By Elizabeth F. McNamara

Knead Doughnuts’ decision to open on Main Street is happy news for doughnut lovers and Main Street boosters alike. And it couldn’t have come at a better time, just as we pandemic-weary folks are looking for some sweet relief (sorry!).

This will be the first expansion beyond Providence for the artisan doughnut purveyor.

Owner Adam Lastrina (he has two partners, Bolt Coffee owners Todd Mackey and Brian Gibb) said they were thinking of opening on Main Street earlier this year, but paused when the virus hit in March. Then, a few weeks ago, they decided the EG outlet was an important survival move. 

Their flagship store on Custom House Street in downtown Providence has been closed since March and Lastrina said the scene downtown is so quiet that outlet might not reopen until September. 

They have another shop off Wayland Square, as well as a large kitchen in the West End neighborhood of Providence. But those two outlets are only selling doughnuts on the weekends and Knead’s vibrant wholesale business died when everything shut down. 

But their business model – with that big West End kitchen – relies on being able to sell a lot of doughnuts, Lastrina explained Wednesday.

“We need to make more donuts,” Lastrina said, noting they have a crew of dedicated employees, some who’ve been with Knead since it opened December 2016. The new East Greenwich location is meant to help. “This is how we keep the business going and hold onto our employees.”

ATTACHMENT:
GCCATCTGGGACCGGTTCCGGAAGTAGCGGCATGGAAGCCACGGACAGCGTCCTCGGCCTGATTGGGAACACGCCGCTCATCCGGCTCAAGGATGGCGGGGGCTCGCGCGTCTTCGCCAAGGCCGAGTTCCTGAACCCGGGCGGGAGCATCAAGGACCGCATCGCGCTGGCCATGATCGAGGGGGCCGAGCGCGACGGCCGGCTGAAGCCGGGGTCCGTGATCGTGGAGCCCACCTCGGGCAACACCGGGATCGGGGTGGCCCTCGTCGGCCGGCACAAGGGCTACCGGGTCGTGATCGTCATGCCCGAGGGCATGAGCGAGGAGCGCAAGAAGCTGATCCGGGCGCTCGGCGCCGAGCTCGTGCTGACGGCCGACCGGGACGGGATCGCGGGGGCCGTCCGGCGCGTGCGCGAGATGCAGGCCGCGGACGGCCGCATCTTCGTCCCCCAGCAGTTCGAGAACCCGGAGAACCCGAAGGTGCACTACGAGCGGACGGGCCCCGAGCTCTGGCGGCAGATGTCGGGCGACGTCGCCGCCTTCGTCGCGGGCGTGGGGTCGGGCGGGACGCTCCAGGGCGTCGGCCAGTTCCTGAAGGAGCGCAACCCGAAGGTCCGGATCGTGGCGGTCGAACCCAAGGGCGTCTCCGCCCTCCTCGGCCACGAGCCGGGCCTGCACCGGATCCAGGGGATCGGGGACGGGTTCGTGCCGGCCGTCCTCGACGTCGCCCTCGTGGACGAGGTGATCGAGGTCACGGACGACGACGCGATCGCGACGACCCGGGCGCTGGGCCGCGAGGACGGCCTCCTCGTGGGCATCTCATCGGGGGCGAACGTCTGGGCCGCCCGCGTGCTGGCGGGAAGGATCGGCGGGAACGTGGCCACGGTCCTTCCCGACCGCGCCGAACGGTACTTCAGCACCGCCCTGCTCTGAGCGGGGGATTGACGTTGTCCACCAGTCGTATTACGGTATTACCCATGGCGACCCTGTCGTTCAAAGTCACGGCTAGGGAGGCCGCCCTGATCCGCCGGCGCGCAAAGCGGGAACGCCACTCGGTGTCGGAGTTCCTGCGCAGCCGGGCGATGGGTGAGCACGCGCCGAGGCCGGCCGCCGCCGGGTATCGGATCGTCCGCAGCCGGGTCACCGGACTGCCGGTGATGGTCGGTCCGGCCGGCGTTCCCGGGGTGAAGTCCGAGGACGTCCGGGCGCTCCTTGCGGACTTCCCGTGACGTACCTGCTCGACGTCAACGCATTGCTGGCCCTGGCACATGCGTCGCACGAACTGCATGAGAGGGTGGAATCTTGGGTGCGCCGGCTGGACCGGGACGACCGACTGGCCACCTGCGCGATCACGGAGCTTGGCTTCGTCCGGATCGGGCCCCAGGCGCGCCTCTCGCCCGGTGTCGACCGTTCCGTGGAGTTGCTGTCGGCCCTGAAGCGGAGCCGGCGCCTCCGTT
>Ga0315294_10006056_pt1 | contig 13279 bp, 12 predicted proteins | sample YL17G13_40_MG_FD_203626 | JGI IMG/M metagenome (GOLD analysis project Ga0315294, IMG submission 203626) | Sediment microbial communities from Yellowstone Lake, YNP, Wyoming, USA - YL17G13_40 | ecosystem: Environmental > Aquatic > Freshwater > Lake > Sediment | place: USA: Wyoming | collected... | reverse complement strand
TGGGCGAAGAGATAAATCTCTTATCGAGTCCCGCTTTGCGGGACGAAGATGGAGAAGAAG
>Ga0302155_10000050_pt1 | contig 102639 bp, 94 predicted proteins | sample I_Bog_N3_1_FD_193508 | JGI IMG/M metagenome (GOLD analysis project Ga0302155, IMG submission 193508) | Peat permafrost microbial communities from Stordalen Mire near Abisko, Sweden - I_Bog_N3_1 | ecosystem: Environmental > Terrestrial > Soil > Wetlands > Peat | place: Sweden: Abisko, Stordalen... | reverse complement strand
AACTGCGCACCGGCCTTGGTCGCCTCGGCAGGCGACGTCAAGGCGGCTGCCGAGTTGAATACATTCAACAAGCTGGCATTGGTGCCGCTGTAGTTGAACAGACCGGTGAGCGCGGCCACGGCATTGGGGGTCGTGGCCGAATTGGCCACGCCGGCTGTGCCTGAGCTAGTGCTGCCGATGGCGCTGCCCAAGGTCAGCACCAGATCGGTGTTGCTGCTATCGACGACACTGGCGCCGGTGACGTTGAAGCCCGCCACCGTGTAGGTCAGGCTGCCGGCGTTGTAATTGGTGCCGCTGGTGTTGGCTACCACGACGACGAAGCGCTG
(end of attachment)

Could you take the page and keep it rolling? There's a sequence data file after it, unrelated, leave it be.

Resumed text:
Knead is moving into 333 Main Street, the space soon to be vacated by Raw Bob’s (don’t worry – Raw Bob’s is moving 5800 Post Road, sharing space with Perfectly Fit). 

Lastrina is aware Knead’s move south brings them into the Allie’s Donuts sphere of influence. He’s OK with that. 

“Allie’s is cool – their doughnuts are great,” Lastrina said. “I think there’s something to be said about competition. It challenges you to be better.”

And, Knead doughnuts are a little different. In addition to the basic vanilla glazed variety, they offer flavors like brown butter pecan, peanut butter and jelly, and raspberry fritter. They also offer a couple of vegan and flourless options daily. (Find out more HERE.)

“The majority of our business is grab-and-go,” Lastrina said. “We keep it simple … it’s fast service. Coffee in a cup and donuts in a box.” 

The Town Council approved Knead’s victualling license Tuesday and Knead takes over the lease June 1. The space comes “relatively turnkey,” said Lastrina. They will do some renovations but not much and they hope to open July 1. 

Initially, they will be doing what they’ve done in Providence since the beginning of the pandemic, steering people to online orders. Eventually, they will allow people to hang out inside if they want. 

“We’re excited,” Lastrina said. “I hope the community will be supportive.” 


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